Only problem was…The box lunch turned out to cost the MBA $14 apiece. Oh, well. We tried.

Speaking of Wychor, if you’re ever within hollering distance of Jim he’ll insist that you check out the Pavek Museum, a wonderful repository of broadcast history. While noshing my breakfast in the hotel room, I read a fascinating account in the museum’s newsletter of the history of KSTP. It was so engrossing that when I finished, I knew I’d feel guilty if I didn’t join the museum.

February 20th saw the premiere of the world’s first PD Grad School, in Dallas. We picked what WAS a terrific hotel for it: The Radisson Hotel & Suites. (As you’ll see in a future issue, subsequent hotel management changes turned it from terrific to terrible.) Again, a top-flight staff.

Finally I asked the night manager why everyone seem so highly motivated to serve the guests. The answer surprised me: “Every shift manager has the authority to act immediately on any situation involving a guest.”

So that’s why nobody told me, “You’ll have to wait until the morning/Monday/ Labor Day when so-and-so is back in the office.”

I was uncharacteristically nervous that weekend, because I was about to give my first live presentation of a brand-new seminar: The Psychology of Management.

Hey, wait a minute! Maybe — I said maybe — O’Day knows something about radio, but isn’t he drifting away from his knowledge base??

Well, the secret’s out. I have….Gee, this is hard to admit….I have…an education. My degree is in psychology. I’ve always been interested in “why people do the things they do.”

In fact, what really made me consider such a seminar was a suggestion from Gerald Getz, GM of WKRZ/WILK in Wilkes-Barre, Pennsylvania. He brought me in twice — once for a programming seminar, once for a commercial copywriting seminar. And at one point he said, “Why don’t you do a seminar for managers and program directors on why people behave the way they behave?”

I thought, “Why not, indeed?”

Still, this was the first seminar I’d conducted without the benefit of audio examples (which serve both to illustrate the specific principles I present and to keep things lively & entertaining). And it was the first I’d done that went beyond the bounds of what we put on our airwaves. So I was nervous. I’m delighted to report that I wasn’t driven from the stage by a torrent of thrown fruit.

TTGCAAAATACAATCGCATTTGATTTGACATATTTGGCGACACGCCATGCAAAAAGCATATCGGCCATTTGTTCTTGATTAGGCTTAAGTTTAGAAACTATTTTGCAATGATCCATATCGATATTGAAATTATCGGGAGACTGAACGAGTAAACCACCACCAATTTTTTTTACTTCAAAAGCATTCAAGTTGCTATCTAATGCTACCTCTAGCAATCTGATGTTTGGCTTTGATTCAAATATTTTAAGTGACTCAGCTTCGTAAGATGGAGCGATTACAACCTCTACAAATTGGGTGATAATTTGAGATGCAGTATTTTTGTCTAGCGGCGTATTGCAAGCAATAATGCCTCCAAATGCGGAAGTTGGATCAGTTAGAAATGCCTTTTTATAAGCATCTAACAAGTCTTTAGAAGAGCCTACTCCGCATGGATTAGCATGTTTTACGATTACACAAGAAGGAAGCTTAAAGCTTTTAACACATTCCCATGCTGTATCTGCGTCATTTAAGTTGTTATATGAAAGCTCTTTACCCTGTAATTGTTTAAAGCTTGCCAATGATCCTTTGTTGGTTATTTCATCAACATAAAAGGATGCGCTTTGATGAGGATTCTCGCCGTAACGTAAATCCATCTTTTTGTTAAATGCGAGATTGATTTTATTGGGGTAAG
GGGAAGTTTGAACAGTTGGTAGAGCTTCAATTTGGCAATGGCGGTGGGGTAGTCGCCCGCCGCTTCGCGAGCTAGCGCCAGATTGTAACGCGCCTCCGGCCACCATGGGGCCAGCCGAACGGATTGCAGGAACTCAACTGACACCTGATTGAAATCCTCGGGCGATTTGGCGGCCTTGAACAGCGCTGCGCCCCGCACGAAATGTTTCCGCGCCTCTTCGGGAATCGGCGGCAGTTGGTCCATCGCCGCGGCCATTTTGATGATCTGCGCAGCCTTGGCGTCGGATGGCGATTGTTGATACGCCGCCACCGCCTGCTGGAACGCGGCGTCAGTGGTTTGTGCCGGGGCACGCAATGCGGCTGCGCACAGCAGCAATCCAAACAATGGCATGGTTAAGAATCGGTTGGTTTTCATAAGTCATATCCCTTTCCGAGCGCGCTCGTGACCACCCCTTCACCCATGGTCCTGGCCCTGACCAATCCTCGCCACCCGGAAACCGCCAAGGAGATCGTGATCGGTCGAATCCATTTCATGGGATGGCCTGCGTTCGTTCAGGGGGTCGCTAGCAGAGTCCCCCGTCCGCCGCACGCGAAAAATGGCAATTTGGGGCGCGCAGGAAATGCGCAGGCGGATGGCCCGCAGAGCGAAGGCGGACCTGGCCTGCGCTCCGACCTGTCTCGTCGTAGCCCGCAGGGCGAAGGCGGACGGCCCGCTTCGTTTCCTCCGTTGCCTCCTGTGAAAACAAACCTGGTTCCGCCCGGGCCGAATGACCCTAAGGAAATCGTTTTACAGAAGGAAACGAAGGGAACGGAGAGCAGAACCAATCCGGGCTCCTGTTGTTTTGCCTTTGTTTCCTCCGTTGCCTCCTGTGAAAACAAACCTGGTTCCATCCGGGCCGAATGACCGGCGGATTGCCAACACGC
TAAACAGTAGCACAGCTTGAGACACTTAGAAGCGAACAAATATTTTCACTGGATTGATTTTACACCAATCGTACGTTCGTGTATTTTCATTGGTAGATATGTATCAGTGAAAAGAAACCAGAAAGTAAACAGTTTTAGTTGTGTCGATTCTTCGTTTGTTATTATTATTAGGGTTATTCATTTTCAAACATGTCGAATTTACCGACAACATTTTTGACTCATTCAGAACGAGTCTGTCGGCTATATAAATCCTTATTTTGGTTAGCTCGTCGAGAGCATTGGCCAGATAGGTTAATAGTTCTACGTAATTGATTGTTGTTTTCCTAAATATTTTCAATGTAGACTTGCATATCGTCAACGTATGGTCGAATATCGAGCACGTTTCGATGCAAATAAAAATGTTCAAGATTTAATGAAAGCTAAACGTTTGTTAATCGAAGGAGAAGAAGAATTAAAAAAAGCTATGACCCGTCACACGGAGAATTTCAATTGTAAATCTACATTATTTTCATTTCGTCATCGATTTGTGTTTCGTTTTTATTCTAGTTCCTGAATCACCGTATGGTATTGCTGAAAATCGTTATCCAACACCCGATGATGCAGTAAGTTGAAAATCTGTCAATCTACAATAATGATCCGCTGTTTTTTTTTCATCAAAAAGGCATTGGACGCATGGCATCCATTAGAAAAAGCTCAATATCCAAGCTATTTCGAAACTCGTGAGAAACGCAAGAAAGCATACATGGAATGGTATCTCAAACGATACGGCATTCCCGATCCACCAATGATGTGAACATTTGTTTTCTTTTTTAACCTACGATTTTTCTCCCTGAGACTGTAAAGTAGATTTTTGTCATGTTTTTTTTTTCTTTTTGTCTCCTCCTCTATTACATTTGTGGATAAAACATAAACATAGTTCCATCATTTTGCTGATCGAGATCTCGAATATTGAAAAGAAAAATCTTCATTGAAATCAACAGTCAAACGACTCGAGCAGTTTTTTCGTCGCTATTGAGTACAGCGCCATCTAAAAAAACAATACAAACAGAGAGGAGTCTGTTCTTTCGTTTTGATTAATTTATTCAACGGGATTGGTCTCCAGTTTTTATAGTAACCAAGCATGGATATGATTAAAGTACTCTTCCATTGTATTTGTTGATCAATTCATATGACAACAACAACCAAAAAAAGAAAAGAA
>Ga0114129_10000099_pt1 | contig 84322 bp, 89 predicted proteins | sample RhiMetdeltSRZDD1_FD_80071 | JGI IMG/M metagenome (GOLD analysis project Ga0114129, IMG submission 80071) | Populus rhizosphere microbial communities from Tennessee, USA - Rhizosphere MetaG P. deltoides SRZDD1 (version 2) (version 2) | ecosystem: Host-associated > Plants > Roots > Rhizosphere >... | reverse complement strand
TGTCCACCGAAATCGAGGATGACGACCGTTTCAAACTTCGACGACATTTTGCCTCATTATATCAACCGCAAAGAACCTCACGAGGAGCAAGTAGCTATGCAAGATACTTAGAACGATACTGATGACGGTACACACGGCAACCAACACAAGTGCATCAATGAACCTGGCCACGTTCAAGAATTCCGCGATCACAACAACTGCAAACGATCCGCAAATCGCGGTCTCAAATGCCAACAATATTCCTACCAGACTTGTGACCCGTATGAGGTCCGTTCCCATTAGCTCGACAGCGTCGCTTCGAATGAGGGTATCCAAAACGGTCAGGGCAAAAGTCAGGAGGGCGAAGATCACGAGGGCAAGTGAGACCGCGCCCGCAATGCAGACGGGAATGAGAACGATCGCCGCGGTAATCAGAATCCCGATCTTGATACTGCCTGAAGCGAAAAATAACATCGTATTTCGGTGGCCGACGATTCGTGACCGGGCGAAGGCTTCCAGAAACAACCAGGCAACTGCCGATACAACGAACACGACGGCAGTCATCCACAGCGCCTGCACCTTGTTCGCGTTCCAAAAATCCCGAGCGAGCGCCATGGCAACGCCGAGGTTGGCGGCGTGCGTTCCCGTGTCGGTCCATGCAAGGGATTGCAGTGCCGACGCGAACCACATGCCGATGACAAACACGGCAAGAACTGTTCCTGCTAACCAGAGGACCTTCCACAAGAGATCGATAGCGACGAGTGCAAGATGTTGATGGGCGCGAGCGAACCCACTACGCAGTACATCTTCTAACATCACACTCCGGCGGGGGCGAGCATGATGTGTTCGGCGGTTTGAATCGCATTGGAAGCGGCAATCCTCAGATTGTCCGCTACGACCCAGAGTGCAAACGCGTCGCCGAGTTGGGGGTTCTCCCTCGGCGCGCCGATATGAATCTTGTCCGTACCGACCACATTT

Before returning to Los Angeles, I stayed an extra day in Dallas to conduct an in-station seminar for public radio station KERA. General Manager Mark Boardman and Program Director Jeff Luchsinger invited their colleagues from two or three other stations.

This marked another first for me: The first time I’ve conducted a seminar while suffering from laryngitis. (I think it’s the first time I’ve ever HAD laryngitis.) Everyone was very nice to me anyway; I think they felt sorry for me.

A couple of weeks later Mark sent me a great t-shirt, along with copies of each attendee’s evaluation of the day. I think this one is my favorite

“I was instantly impressed with Dan’s approachability. I liked his casual dress and style. I was also impressed by his knowledge of the radio industry, specific markets, his love of radio.”

I hope this puts to rest those stubborn rumors that I’m not a spiffy dresser. It just happens that I affect a “casual dress and style,” all the better to maximize my approachability. And it has nothing to do with the fact that neckties cut off the circulation to my brain.

Please follow and like Dan's blog:
Tweet 20

Facebook Comments


Enjoy this blog? Please spread the word :)